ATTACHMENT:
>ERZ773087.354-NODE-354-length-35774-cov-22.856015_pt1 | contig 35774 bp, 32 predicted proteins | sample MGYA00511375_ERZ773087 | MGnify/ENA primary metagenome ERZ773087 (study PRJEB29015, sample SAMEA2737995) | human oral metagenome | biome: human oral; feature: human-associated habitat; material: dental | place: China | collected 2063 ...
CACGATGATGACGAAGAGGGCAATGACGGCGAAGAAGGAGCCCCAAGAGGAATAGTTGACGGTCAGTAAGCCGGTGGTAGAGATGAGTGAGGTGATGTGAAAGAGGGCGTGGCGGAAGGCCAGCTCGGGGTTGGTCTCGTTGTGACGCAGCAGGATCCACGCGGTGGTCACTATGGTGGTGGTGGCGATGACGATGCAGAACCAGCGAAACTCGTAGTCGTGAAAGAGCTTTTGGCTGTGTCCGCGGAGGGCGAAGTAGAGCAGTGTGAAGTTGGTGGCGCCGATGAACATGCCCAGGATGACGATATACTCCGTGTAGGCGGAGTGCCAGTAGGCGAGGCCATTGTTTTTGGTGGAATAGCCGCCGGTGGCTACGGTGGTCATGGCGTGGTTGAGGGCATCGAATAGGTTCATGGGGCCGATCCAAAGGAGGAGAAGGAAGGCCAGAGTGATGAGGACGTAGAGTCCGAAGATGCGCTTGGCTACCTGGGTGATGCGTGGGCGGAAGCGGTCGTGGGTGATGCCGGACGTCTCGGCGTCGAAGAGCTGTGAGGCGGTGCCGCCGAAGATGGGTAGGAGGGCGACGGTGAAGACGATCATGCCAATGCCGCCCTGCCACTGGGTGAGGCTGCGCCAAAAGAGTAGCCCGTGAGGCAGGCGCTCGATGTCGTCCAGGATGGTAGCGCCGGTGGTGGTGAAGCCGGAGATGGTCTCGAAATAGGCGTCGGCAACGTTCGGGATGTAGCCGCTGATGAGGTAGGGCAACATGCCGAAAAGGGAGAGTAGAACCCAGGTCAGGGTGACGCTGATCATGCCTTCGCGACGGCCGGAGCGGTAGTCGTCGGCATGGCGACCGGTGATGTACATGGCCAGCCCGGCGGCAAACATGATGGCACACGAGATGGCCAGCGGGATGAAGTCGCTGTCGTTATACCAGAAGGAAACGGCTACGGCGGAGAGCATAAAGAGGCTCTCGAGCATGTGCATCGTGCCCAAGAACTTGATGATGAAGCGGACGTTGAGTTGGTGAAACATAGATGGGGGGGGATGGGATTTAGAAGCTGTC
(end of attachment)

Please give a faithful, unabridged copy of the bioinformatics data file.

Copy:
>ERZ773087.354-NODE-354-length-35774-cov-22.856015_pt1 | contig 35774 bp, 32 predicted proteins | sample MGYA00511375_ERZ773087 | MGnify/ENA primary metagenome ERZ773087 (study PRJEB29015, sample SAMEA2737995) | human oral metagenome | biome: human oral; feature: human-associated habitat; material: dental | place: China | collected 2063 ...
CACGATGATGACGAAGAGGGCAATGACGGCGAAGAAGGAGCCCCAAGAGGAATAGTTGACGGTCAGTAAGCCGGTGGTAGAGATGAGTGAGGTGATGTGAAAGAGGGCGTGGCGGAAGGCCAGCTCGGGGTTGGTCTCGTTGTGACGCAGCAGGATCCACGCGGTGGTCACTATGGTGGTGGTGGCGATGACGATGCAGAACCAGCGAAACTCGTAGTCGTGAAAGAGCTTTTGGCTGTGTCCGCGGAGGGCGAAGTAGAGCAGTGTGAAGTTGGTGGCGCCGATGAACATGCCCAGGATGACGATATACTCCGTGTAGGCGGAGTGCCAGTAGGCGAGGCCATTGTTTTTGGTGGAATAGCCGCCGGTGGCTACGGTGGTCATGGCGTGGTTGAGGGCATCGAATAGGTTCATGGGGCCGATCCAAAGGAGGAGAAGGAAGGCCAGAGTGATGAGGACGTAGAGTCCGAAGATGCGCTTGGCTACCTGGGTGATGCGTGGGCGGAAGCGGTCGTGGGTGATGCCGGACGTCTCGGCGTCGAAGAGCTGTGAGGCGGTGCCGCCGAAGATGGGTAGGAGGGCGACGGTGAAGACGATCATGCCAATGCCGCCCTGCCACTGGGTGAGGCTGCGCCAAAAGAGTAGCCCGTGAGGCAGGCGCTCGATGTCGTCCAGGATGGTAGCGCCGGTGGTGGTGAAGCCGGAGATGGTCTCGAAATAGGCGTCGGCAACGTTCGGGATGTAGCCGCTGATGAGGTAGGGCAACATGCCGAAAAGGGAGAGTAGAACCCAGGTCAGGGTGACGCTGATCATGCCTTCGCGACGGCCGGAGCGGTAGTCGTCGGCATGGCGACCGGTGATGTACATGGCCAGCCCGGCGGCAAACATGATGGCACACGAGATGGCCAGCGGGATGAAGTCGCTGTCGTTATACCAGAAGGAAACGGCTACGGCGGAGAGCATAAAGAGGCTCTCGAGCATGTGCATCGTGCCCAAGAACTTGATGATGAAGCGGACGTTGAGTTGGTGAAACATAGATGGGGGGGGATGGGATTTAGAAGCTGTC